"Even if you are not the next Spielberg you will still be damned useful and have relevant skills at you fingertips," adds Corner.
He promises that, unlike a young Bill Gates or Steve Jobs, who quit college to revolutionise the world of personal computing in the 1970s, there will be opportunities for young entrepreneurs to "monetise" their innovations, with cheap rents and tie-ups for the North West's budding digitocracy.
Salford is naturally keen to emphasise the physical proximity with its illustrious neighbours in MediaCity. Vice-chancellor Martin Hall, sitting in the plush management suite opposite the university's 1960s core a mile and half across town, likes to tell visitors that if they look closely, Salford students working at MediaCity will be able to look out of the windows of their classrooms and read what is on the screens of developers working next door at the BBC's Future Media department.
He concedes that the funding environment that allowed Salford to build, not least the support afforded by an £8m grant it received from the Higher Education Funding Council for England's Strategic Development Fund, is changed for ever and not for the better. And as everyone who has ever bought an iPod knows, keeping up to date with the latest equipment will be a huge ongoing cost. "Everything we develop we must route right back in. In two to three years that kit will be out of date," admits Professor Hall. This means an emphasis on overseas students and commercial tie-ups. It also means building synergies with the university's other successful departments, such as health care and acoustics.
So far, students appear attracted by the MediaCity's offer and Salford's average £8,400 fees. For this year, the university received two applications for every place and expects that number to rise dramatically now they can showcase the working building. But Professor Hall says students will know that a place at Salford does not come with a cast-iron guarantee that you will be taken on by the BBC or ITV.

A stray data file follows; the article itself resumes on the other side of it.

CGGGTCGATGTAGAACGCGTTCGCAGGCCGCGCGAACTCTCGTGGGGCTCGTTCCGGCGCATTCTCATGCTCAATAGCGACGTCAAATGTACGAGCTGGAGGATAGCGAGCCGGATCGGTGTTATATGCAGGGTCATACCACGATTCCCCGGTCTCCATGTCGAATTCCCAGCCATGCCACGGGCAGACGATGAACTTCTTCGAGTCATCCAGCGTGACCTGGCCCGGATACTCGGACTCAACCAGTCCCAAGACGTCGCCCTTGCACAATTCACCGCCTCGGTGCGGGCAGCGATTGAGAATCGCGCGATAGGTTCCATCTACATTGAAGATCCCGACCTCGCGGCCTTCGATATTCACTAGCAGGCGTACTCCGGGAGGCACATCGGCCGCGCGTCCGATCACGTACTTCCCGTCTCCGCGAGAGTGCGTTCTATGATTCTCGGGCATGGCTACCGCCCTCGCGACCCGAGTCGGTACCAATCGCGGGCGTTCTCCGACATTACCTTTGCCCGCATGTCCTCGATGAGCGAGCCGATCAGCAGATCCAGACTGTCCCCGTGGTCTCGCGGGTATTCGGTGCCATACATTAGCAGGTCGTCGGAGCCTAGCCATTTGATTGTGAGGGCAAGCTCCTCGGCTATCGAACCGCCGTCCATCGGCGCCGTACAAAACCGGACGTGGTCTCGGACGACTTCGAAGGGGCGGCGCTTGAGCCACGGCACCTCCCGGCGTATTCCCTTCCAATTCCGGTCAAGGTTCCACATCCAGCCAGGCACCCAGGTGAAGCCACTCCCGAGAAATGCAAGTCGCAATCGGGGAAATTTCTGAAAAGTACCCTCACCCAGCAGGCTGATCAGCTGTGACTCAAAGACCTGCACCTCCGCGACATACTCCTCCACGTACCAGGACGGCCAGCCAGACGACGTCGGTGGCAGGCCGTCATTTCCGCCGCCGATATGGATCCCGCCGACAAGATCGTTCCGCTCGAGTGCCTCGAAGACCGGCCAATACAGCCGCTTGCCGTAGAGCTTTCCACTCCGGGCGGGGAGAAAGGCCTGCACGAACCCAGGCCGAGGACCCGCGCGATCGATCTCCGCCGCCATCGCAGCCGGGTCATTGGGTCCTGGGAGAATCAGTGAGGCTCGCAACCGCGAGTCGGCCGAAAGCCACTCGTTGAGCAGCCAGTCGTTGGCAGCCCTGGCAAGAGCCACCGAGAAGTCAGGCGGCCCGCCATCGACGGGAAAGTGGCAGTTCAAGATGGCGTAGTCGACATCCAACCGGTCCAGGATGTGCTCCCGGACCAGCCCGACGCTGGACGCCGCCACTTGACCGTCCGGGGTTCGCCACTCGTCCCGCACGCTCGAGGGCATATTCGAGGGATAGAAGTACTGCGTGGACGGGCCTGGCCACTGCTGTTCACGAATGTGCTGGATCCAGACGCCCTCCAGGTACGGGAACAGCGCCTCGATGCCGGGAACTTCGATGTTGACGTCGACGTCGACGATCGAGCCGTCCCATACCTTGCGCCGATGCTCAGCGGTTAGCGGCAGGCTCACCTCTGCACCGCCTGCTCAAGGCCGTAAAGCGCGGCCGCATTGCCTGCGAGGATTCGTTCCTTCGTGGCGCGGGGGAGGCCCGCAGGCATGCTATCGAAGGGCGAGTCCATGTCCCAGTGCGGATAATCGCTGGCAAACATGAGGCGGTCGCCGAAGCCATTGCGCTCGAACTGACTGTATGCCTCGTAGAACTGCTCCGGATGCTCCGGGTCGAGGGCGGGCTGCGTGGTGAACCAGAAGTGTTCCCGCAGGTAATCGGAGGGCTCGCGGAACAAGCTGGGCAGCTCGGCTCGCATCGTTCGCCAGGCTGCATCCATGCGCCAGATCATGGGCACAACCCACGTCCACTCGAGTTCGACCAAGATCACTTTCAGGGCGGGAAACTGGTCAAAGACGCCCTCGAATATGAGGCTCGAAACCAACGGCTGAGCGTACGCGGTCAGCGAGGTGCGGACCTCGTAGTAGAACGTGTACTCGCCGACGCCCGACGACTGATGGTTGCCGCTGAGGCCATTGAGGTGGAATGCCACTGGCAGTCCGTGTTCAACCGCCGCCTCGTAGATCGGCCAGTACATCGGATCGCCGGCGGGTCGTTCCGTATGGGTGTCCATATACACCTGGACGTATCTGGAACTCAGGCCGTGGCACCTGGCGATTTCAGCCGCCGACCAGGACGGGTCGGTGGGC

"Our students know they have to do more than just get a degree. They have to be different," he says.
Future graduates can foresee plenty of career opportunities. There are currently 1.3 million people working in the creative industries digital economy sector, according to Skillset, the industry body for training, with employment growing at two per cent a year since 1997 – twice as fast as in the rest of the economy. Growth in the value of the whole sector is expected to average 3.7 per cent until 2014 when the global industry will be worth $1.7 trillion. However, its latest report suggests that 46 per cent of employers in the sector still found vacancies "hard to fill," mainly because of a lack of work experience, and it warned future digital creative professionals to expect a life characterised by freelancing and the ability to work for periods without pay.
Alison Kimberley, an MA student on induction, is unfazed by the prospect of getting a foothold in such a notoriously picky industry. She has just finished a BA in performance and new media in Chester and has the ambition to work in children's TV after completing an MA in digital media production.
She says: "I came across the course by chance. It seemed to be the perfect combination for me – being so close to the BBC children's department was certainly the main draw.
"I am not sure exactly what direction I want to pursue, but I am sure that children's is the right way forward. I know that learning is important and the MA will give me the right contacts and this is the right place to be."Reuse content